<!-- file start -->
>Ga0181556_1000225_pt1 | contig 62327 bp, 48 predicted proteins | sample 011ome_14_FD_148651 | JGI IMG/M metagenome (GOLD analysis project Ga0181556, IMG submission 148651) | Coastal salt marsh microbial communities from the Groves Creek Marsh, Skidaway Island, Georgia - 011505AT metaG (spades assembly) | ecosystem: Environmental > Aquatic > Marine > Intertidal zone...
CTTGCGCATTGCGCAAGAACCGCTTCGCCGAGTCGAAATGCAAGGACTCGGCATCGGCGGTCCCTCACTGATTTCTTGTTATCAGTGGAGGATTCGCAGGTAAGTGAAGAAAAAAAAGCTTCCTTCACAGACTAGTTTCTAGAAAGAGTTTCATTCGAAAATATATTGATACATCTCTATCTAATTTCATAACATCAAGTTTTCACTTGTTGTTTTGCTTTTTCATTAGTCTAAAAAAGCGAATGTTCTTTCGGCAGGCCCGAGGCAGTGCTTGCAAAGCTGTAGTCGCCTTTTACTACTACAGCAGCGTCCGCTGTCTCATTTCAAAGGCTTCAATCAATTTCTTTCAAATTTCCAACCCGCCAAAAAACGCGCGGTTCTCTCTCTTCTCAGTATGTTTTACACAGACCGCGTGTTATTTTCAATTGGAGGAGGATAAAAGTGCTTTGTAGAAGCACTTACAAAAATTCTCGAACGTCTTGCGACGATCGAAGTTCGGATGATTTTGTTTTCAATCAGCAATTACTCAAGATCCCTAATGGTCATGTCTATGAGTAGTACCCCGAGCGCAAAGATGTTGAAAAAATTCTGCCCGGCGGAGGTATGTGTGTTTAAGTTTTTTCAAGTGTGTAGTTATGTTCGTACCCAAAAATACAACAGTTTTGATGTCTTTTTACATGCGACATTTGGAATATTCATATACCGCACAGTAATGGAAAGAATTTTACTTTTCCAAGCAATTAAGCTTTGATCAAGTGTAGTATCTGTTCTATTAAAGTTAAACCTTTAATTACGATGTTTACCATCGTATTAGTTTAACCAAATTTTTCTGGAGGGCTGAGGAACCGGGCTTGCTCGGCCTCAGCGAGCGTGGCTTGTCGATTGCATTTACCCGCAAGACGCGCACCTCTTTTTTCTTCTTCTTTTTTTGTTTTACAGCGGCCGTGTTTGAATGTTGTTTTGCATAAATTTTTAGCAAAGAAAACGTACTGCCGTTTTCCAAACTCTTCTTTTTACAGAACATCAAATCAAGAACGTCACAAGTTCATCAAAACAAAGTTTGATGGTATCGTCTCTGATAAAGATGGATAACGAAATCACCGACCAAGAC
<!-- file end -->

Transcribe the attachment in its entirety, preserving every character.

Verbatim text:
>Ga0181556_1000225_pt1 | contig 62327 bp, 48 predicted proteins | sample 011ome_14_FD_148651 | JGI IMG/M metagenome (GOLD analysis project Ga0181556, IMG submission 148651) | Coastal salt marsh microbial communities from the Groves Creek Marsh, Skidaway Island, Georgia - 011505AT metaG (spades assembly) | ecosystem: Environmental > Aquatic > Marine > Intertidal zone...
CTTGCGCATTGCGCAAGAACCGCTTCGCCGAGTCGAAATGCAAGGACTCGGCATCGGCGGTCCCTCACTGATTTCTTGTTATCAGTGGAGGATTCGCAGGTAAGTGAAGAAAAAAAAGCTTCCTTCACAGACTAGTTTCTAGAAAGAGTTTCATTCGAAAATATATTGATACATCTCTATCTAATTTCATAACATCAAGTTTTCACTTGTTGTTTTGCTTTTTCATTAGTCTAAAAAAGCGAATGTTCTTTCGGCAGGCCCGAGGCAGTGCTTGCAAAGCTGTAGTCGCCTTTTACTACTACAGCAGCGTCCGCTGTCTCATTTCAAAGGCTTCAATCAATTTCTTTCAAATTTCCAACCCGCCAAAAAACGCGCGGTTCTCTCTCTTCTCAGTATGTTTTACACAGACCGCGTGTTATTTTCAATTGGAGGAGGATAAAAGTGCTTTGTAGAAGCACTTACAAAAATTCTCGAACGTCTTGCGACGATCGAAGTTCGGATGATTTTGTTTTCAATCAGCAATTACTCAAGATCCCTAATGGTCATGTCTATGAGTAGTACCCCGAGCGCAAAGATGTTGAAAAAATTCTGCCCGGCGGAGGTATGTGTGTTTAAGTTTTTTCAAGTGTGTAGTTATGTTCGTACCCAAAAATACAACAGTTTTGATGTCTTTTTACATGCGACATTTGGAATATTCATATACCGCACAGTAATGGAAAGAATTTTACTTTTCCAAGCAATTAAGCTTTGATCAAGTGTAGTATCTGTTCTATTAAAGTTAAACCTTTAATTACGATGTTTACCATCGTATTAGTTTAACCAAATTTTTCTGGAGGGCTGAGGAACCGGGCTTGCTCGGCCTCAGCGAGCGTGGCTTGTCGATTGCATTTACCCGCAAGACGCGCACCTCTTTTTTCTTCTTCTTTTTTTGTTTTACAGCGGCCGTGTTTGAATGTTGTTTTGCATAAATTTTTAGCAAAGAAAACGTACTGCCGTTTTCCAAACTCTTCTTTTTACAGAACATCAAATCAAGAACGTCACAAGTTCATCAAAACAAAGTTTGATGGTATCGTCTCTGATAAAGATGGATAACGAAATCACCGACCAAGAC